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Urban Forest Management Strategy

The City of Beaumont has 9,300 trees (and counting) in our inventory. Throughout the year, our crews and contractors engage in a variety of urban forestry tasks that are intended to manage, enhance, and keep our urban forest healthy for future generations. 

Beaumont’s Urban Forest Management Strategy was adopted on February 21, 2023. Beaumont’s urban forest is a valuable asset that provides environmental, social, cultural, and economic benefits. This strategy will provide a framework for effective management, maintenance, and improvement of a healthy tree canopy as the community grows. The strategy was developed collaboratively with input from the public and various stakeholders and it is an action plan that includes measurable targets to grow and enhance the forest over the next 20 years. 

Check out Beaumont's Urban Forest Management Strategy today!

Urban Forestry Management Tasks

Tree Planting Tree RemovalTree Fertilization and Watering
  • Line locating and exposing
  • Excavating and planting 
  • Staking, placing rodent protection and mulching newly planted trees
  • Watering and fertilizing
  • Identifying dead, damaged or disease-ridden trees
  • Removing and cleaning up identified trees
  • Marking stumps for future stump grinding activities
  • Stump grinding and seeding with grass or placing a new tree in the same location
  • Injecting water with a probe into the root zone of the tree during dry periods of the year
  • Injecting liquid fertilizer with a probe into the root zone of trees to help promote canopy and root growth
  • In specific high-traffic areas, drilling into the dirt and packing the holes with vertical mulch and fertilizer

Tree PruningTree Surgery
Tree Protection/Guards
  • Deadwooding (removing dead or dying branches from the canopy)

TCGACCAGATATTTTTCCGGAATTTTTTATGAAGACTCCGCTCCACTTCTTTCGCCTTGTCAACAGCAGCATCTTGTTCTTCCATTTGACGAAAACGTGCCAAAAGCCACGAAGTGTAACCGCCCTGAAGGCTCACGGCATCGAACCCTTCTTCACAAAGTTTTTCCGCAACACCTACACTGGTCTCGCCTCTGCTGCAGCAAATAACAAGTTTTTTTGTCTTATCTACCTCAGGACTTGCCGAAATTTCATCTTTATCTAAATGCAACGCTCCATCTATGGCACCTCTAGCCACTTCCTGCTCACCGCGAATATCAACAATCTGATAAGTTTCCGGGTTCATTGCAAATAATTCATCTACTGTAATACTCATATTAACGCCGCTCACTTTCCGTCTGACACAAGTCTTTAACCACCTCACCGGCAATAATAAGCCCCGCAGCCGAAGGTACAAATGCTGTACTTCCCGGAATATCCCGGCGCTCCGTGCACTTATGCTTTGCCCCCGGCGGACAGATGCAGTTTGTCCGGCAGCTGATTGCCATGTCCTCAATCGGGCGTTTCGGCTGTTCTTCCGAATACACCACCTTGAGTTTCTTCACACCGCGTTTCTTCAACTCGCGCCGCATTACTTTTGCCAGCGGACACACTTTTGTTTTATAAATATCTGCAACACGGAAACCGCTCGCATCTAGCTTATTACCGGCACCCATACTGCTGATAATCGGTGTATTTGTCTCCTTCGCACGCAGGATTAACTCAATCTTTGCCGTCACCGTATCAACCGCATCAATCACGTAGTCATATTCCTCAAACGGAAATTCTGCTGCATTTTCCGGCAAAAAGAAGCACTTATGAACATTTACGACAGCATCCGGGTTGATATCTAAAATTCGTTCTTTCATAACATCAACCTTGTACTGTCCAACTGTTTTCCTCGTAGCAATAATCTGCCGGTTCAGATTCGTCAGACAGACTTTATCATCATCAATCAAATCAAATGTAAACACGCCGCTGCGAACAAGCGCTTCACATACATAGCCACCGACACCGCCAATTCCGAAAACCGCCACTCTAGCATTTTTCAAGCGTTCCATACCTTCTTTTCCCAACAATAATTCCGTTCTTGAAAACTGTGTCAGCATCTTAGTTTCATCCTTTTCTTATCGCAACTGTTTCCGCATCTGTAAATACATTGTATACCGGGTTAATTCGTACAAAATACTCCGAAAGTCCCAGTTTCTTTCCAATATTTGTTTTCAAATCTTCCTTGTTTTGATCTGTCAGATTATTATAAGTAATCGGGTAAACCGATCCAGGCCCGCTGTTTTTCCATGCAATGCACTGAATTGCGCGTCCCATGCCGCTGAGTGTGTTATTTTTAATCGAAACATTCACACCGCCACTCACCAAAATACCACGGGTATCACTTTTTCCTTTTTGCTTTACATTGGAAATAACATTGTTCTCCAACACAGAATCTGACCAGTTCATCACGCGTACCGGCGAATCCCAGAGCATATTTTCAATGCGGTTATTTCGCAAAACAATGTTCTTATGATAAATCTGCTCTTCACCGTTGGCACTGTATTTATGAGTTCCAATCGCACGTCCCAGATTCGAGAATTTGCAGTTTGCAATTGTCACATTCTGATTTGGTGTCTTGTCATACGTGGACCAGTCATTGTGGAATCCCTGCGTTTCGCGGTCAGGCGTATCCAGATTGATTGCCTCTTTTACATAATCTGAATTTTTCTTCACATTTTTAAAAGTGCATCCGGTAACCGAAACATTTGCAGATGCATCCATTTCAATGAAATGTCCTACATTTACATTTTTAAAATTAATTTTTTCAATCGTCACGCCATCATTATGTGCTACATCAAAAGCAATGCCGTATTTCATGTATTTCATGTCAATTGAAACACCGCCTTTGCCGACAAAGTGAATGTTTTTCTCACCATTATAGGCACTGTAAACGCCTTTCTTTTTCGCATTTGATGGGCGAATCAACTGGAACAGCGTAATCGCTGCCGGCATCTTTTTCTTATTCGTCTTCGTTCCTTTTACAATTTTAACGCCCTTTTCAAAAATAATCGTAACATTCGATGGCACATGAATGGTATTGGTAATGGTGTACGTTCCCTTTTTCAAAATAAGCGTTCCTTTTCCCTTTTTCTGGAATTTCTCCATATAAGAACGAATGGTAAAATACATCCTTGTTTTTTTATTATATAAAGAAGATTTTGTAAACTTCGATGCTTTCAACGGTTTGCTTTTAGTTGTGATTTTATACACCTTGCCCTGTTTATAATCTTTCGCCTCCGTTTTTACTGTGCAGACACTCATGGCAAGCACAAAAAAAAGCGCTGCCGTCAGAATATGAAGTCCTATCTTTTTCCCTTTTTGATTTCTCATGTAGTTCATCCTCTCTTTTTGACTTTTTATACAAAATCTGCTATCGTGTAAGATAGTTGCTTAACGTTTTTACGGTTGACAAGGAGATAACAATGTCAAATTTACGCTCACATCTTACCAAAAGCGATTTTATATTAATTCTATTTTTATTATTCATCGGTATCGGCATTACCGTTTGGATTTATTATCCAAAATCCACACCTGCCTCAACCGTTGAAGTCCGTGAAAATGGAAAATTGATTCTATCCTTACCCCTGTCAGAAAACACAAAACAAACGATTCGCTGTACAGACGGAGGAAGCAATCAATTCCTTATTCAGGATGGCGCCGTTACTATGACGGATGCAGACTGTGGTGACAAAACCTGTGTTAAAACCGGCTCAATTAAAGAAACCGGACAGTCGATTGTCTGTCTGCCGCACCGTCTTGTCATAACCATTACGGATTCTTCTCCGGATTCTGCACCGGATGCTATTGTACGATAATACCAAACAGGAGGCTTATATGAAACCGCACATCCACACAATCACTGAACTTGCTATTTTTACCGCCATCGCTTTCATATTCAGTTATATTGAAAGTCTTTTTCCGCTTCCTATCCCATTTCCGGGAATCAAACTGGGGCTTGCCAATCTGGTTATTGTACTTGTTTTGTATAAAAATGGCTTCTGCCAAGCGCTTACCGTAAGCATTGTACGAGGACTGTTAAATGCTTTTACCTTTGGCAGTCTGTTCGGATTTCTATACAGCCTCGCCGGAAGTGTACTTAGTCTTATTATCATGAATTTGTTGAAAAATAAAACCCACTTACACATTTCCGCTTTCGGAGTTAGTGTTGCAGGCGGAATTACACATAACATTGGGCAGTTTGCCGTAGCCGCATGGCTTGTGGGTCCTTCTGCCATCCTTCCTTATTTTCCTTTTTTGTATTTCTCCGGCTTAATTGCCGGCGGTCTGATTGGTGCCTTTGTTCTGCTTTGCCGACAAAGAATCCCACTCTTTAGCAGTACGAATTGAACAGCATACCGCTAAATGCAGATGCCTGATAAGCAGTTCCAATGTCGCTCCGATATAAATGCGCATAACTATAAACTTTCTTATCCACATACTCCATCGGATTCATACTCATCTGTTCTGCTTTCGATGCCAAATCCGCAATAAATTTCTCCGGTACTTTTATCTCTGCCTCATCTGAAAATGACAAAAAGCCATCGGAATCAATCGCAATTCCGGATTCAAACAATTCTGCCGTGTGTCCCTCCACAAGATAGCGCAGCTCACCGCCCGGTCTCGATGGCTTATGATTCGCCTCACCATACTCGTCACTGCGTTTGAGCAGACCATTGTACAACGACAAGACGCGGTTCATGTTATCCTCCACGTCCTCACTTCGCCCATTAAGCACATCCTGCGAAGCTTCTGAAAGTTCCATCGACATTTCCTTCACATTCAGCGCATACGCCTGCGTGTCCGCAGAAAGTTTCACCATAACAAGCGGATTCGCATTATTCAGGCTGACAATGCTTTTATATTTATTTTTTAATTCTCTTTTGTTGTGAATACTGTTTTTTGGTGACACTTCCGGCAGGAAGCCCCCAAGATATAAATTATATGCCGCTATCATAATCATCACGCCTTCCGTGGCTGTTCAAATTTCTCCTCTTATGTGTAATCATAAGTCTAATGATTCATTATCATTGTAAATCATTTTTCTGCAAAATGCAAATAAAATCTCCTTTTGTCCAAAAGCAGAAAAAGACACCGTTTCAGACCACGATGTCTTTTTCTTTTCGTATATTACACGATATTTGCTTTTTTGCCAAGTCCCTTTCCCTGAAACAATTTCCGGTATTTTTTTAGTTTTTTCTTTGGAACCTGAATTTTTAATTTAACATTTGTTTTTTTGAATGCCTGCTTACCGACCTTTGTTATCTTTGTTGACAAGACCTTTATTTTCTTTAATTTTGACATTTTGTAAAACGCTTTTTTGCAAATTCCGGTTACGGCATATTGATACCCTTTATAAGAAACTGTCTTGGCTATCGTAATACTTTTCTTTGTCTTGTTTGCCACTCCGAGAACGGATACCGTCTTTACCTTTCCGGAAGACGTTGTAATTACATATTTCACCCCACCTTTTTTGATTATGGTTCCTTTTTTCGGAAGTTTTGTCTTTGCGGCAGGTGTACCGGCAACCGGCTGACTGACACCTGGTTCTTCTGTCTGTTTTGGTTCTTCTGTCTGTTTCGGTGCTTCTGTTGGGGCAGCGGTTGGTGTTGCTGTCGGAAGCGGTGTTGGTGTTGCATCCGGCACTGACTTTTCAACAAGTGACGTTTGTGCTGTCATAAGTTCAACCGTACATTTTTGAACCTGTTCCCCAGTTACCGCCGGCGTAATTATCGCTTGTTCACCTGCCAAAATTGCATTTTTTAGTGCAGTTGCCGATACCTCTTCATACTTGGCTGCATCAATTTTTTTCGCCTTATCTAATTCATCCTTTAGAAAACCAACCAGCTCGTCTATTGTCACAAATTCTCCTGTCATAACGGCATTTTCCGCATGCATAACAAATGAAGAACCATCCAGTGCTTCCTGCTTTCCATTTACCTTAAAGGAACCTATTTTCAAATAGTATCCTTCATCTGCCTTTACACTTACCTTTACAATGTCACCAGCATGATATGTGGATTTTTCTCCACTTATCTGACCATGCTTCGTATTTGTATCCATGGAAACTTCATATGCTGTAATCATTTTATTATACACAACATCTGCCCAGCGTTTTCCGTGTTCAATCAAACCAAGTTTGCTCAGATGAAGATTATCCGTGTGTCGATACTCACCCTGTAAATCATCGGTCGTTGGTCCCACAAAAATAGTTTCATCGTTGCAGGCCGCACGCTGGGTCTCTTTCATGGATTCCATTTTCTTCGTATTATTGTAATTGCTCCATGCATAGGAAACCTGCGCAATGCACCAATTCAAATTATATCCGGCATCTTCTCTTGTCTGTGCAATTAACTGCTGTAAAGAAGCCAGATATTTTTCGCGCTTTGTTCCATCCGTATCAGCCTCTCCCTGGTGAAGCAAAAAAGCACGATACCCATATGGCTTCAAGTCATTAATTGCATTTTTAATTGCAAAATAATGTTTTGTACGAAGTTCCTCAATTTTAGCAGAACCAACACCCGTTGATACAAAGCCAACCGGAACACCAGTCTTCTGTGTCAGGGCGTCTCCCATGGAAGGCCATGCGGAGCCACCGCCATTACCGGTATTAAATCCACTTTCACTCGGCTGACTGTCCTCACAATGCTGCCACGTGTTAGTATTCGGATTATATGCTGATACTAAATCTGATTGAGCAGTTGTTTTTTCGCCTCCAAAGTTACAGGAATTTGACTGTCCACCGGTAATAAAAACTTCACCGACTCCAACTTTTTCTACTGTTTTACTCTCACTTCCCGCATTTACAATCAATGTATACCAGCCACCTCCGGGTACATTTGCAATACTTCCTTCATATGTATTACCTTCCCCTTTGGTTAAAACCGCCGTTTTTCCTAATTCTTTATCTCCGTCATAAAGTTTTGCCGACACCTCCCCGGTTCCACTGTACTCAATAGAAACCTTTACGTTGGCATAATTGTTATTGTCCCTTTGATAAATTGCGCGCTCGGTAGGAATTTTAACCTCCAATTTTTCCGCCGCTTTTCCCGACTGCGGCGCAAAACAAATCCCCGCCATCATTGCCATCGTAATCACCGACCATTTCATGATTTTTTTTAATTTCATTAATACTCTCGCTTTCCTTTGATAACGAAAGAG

• Obstruction pruning (pruning to clear conflicts with buildings, fences, roadways, signage, walkways or safe line of sight)
  • Structural pruning (pruning to promote strong structure, limit crossovers and to growth habits of specific species)
  • Disease mitigation (pruning that targets diseased branches)
  • Sucker pruning (pruning water sprouts or suckering coming from the base of a tree or the root system)
  • Bolting tree branch unions that are splitting apart
  • Cabling portions of the canopy to assist canopy structures with excessive loading
  • Placing barriers around the base of the stem to protect it from mechanical damage
  • Building a prop to support a lower branch from breaking away from a tree
  • Placing plastic or wire cages around young trees to protect them from mechanical damage and rodent feeding
  • Placing fencing and/or other physical barriers around existing trees during construction activities to limit root compaction and mechanical wounding
Shrub ShapingSurface MulchingStorm Damage and Clean-up
  • Smaller bedding shrubs that are sheared for shape and to contain growth
  • Placing new wood chips or topping up existing beds for moisture retention and weed control
  • Placing wood chips around newly planted trees for moisture retention and to provide a visible gap for the main stem
  • Pruning or removing trees damaged by storm events
  • Cleaning up and chipping branches that are laying on the ground as a result of a storm event
Pest and Pathogen ControlWoodland ManagementTree Inventory and Assessment
  • Spray application of insecticide, fungicide or dormant oil to help battle problematic pests in the community
  • Biological control (the introduction of an organism that will kill or limit the damage of a known tree disease)
  • Cultural practice (performing field operations that can help mitigate or thwart the spread of tree disease, such as, removing susceptible hosts, pruning infected branches, creating an undesirable environment  for known pests to inhabit)
  • Tree injections (used on pests that are inside the wood or tissues of a host tree)
  • Removing dead or dying trees in natural aspen stands 
  • Removing snow loaded trees on the edge of stands
  • Providing wildlife trees and habitat in larger stands
  • Ensure adequate amounts of trees remain along canals for bank stability and drainage
  • Ensuring edge trees next to buildings and paths are in good health and are not prone to wind throw
  • Identifying individual trees and species as well as gathering some general tree health information  
  • Adding new trees that the City has taken over from the developers.
  • Identifying woodland areas within the City of Beaumont